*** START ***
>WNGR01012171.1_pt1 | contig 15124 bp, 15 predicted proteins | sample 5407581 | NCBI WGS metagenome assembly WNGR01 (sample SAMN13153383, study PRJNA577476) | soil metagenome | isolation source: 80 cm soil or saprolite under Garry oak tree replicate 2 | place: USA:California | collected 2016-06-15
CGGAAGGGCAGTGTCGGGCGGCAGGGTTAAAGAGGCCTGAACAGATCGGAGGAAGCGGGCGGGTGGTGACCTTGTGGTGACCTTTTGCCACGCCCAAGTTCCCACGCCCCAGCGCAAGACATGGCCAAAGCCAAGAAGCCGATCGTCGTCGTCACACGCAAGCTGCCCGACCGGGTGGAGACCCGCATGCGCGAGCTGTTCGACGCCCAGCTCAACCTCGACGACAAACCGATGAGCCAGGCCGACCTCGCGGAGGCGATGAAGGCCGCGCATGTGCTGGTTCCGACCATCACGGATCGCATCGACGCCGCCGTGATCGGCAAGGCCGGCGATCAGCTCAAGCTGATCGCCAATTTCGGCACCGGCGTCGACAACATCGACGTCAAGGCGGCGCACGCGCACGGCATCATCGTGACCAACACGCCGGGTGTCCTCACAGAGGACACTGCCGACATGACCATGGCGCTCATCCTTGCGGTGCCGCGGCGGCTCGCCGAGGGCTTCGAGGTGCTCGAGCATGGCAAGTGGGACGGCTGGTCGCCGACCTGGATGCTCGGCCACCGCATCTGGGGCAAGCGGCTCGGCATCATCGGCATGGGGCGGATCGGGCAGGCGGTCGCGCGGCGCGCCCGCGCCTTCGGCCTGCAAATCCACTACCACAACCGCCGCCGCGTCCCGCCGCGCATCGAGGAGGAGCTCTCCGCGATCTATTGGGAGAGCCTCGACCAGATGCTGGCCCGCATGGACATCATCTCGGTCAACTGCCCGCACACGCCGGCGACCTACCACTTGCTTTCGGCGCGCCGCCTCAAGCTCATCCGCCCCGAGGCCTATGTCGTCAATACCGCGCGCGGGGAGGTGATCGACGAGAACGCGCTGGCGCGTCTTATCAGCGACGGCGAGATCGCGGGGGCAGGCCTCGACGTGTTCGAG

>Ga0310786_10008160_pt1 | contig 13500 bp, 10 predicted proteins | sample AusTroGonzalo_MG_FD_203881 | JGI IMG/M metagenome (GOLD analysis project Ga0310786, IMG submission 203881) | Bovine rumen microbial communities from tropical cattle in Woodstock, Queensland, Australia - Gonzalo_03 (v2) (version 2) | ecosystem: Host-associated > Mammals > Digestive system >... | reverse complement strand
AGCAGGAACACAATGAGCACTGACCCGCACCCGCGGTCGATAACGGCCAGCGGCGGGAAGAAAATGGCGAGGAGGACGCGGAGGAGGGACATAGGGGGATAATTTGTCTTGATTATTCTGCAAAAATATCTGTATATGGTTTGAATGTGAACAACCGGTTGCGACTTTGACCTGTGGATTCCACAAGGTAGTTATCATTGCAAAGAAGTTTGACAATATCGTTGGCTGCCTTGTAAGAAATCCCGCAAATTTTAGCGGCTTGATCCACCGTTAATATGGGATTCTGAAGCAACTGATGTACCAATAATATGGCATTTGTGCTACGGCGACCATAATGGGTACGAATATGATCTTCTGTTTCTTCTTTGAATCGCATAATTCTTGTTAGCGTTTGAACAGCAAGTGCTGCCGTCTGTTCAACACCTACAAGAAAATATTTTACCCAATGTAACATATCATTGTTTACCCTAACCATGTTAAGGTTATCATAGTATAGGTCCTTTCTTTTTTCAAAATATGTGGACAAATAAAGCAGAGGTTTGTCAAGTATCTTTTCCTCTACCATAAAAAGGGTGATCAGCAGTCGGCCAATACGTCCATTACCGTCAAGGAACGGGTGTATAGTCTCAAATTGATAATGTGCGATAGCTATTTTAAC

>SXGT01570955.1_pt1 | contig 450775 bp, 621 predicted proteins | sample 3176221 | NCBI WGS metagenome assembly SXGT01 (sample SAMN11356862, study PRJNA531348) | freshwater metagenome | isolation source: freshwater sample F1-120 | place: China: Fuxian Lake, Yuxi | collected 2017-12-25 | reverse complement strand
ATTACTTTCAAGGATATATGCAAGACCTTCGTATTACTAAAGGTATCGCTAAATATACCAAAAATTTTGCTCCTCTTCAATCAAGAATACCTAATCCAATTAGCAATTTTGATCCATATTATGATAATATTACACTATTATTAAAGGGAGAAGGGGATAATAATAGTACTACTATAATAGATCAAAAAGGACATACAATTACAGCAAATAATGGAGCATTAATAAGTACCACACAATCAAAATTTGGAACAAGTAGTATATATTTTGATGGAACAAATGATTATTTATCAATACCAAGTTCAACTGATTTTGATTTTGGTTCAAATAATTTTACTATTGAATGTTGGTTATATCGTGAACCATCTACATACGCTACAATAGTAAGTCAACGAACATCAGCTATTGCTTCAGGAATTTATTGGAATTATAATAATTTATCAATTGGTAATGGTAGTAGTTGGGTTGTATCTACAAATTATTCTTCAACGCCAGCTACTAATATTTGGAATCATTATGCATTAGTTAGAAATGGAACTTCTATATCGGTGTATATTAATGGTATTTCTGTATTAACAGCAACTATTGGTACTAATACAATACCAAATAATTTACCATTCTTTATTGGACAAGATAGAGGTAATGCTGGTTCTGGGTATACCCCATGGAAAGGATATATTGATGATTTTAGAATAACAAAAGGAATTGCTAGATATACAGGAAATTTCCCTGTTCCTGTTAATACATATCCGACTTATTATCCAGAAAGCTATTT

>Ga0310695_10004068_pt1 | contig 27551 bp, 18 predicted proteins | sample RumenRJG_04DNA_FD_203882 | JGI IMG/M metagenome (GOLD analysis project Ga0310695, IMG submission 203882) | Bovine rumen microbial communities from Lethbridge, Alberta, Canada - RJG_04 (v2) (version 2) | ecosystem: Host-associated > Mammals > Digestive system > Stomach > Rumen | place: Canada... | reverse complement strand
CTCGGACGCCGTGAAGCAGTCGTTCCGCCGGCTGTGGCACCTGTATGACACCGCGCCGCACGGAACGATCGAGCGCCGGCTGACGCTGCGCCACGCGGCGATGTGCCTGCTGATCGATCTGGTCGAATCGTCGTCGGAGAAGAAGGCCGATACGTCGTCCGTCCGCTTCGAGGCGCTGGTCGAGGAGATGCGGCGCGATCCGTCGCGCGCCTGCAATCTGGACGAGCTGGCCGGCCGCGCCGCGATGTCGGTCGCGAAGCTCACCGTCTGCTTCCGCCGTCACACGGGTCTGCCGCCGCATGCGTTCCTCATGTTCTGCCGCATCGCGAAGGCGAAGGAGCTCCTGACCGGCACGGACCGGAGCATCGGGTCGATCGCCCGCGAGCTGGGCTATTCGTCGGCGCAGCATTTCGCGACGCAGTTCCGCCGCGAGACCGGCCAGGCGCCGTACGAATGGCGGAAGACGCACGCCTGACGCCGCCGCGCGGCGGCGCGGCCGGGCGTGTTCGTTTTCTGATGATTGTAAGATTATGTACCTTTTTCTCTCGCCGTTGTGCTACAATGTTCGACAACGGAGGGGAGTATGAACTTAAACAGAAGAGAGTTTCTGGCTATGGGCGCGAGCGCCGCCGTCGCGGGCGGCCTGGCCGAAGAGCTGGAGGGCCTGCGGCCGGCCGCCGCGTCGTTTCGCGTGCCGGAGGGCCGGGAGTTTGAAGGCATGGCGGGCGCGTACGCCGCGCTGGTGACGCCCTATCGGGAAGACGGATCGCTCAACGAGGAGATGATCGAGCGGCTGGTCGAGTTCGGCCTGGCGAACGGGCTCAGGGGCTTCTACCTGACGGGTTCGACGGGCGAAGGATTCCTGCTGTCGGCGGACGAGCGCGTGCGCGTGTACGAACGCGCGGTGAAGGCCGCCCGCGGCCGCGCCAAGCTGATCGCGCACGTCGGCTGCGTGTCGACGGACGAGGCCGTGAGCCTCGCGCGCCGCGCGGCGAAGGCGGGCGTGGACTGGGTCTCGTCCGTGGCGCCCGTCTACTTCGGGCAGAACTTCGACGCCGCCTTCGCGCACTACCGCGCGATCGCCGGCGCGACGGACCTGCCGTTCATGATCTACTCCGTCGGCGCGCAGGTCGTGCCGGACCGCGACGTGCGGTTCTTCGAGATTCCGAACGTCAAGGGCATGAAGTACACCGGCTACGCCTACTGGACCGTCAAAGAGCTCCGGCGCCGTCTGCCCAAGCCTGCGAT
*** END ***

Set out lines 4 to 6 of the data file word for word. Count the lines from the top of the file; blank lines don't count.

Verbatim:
AGCAGGAACACAATGAGCACTGACCCGCACCCGCGGTCGATAACGGCCAGCGGCGGGAAGAAAATGGCGAGGAGGACGCGGAGGAGGGACATAGGGGGATAATTTGTCTTGATTATTCTGCAAAAATATCTGTATATGGTTTGAATGTGAACAACCGGTTGCGACTTTGACCTGTGGATTCCACAAGGTAGTTATCATTGCAAAGAAGTTTGACAATATCGTTGGCTGCCTTGTAAGAAATCCCGCAAATTTTAGCGGCTTGATCCACCGTTAATATGGGATTCTGAAGCAACTGATGTACCAATAATATGGCATTTGTGCTACGGCGACCATAATGGGTACGAATATGATCTTCTGTTTCTTCTTTGAATCGCATAATTCTTGTTAGCGTTTGAACAGCAAGTGCTGCCGTCTGTTCAACACCTACAAGAAAATATTTTACCCAATGTAACATATCATTGTTTACCCTAACCATGTTAAGGTTATCATAGTATAGGTCCTTTCTTTTTTCAAAATATGTGGACAAATAAAGCAGAGGTTTGTCAAGTATCTTTTCCTCTACCATAAAAAGGGTGATCAGCAGTCGGCCAATACGTCCATTACCGTCAAGGAACGGGTGTATAGTCTCAAATTGATAATGTGCGATAGCTATTTTAAC

>SXGT01570955.1_pt1 | contig 450775 bp, 621 predicted proteins | sample 3176221 | NCBI WGS metagenome assembly SXGT01 (sample SAMN11356862, study PRJNA531348) | freshwater metagenome | isolation source: freshwater sample F1-120 | place: China: Fuxian Lake, Yuxi | collected 2017-12-25 | reverse complement strand
ATTACTTTCAAGGATATATGCAAGACCTTCGTATTACTAAAGGTATCGCTAAATATACCAAAAATTTTGCTCCTCTTCAATCAAGAATACCTAATCCAATTAGCAATTTTGATCCATATTATGATAATATTACACTATTATTAAAGGGAGAAGGGGATAATAATAGTACTACTATAATAGATCAAAAAGGACATACAATTACAGCAAATAATGGAGCATTAATAAGTACCACACAATCAAAATTTGGAACAAGTAGTATATATTTTGATGGAACAAATGATTATTTATCAATACCAAGTTCAACTGATTTTGATTTTGGTTCAAATAATTTTACTATTGAATGTTGGTTATATCGTGAACCATCTACATACGCTACAATAGTAAGTCAACGAACATCAGCTATTGCTTCAGGAATTTATTGGAATTATAATAATTTATCAATTGGTAATGGTAGTAGTTGGGTTGTATCTACAAATTATTCTTCAACGCCAGCTACTAATATTTGGAATCATTATGCATTAGTTAGAAATGGAACTTCTATATCGGTGTATATTAATGGTATTTCTGTATTAACAGCAACTATTGGTACTAATACAATACCAAATAATTTACCATTCTTTATTGGACAAGATAGAGGTAATGCTGGTTCTGGGTATACCCCATGGAAAGGATATATTGATGATTTTAGAATAACAAAAGGAATTGCTAGATATACAGGAAATTTCCCTGTTCCTGTTAATACATATCCGACTTATTATCCAGAAAGCTATTT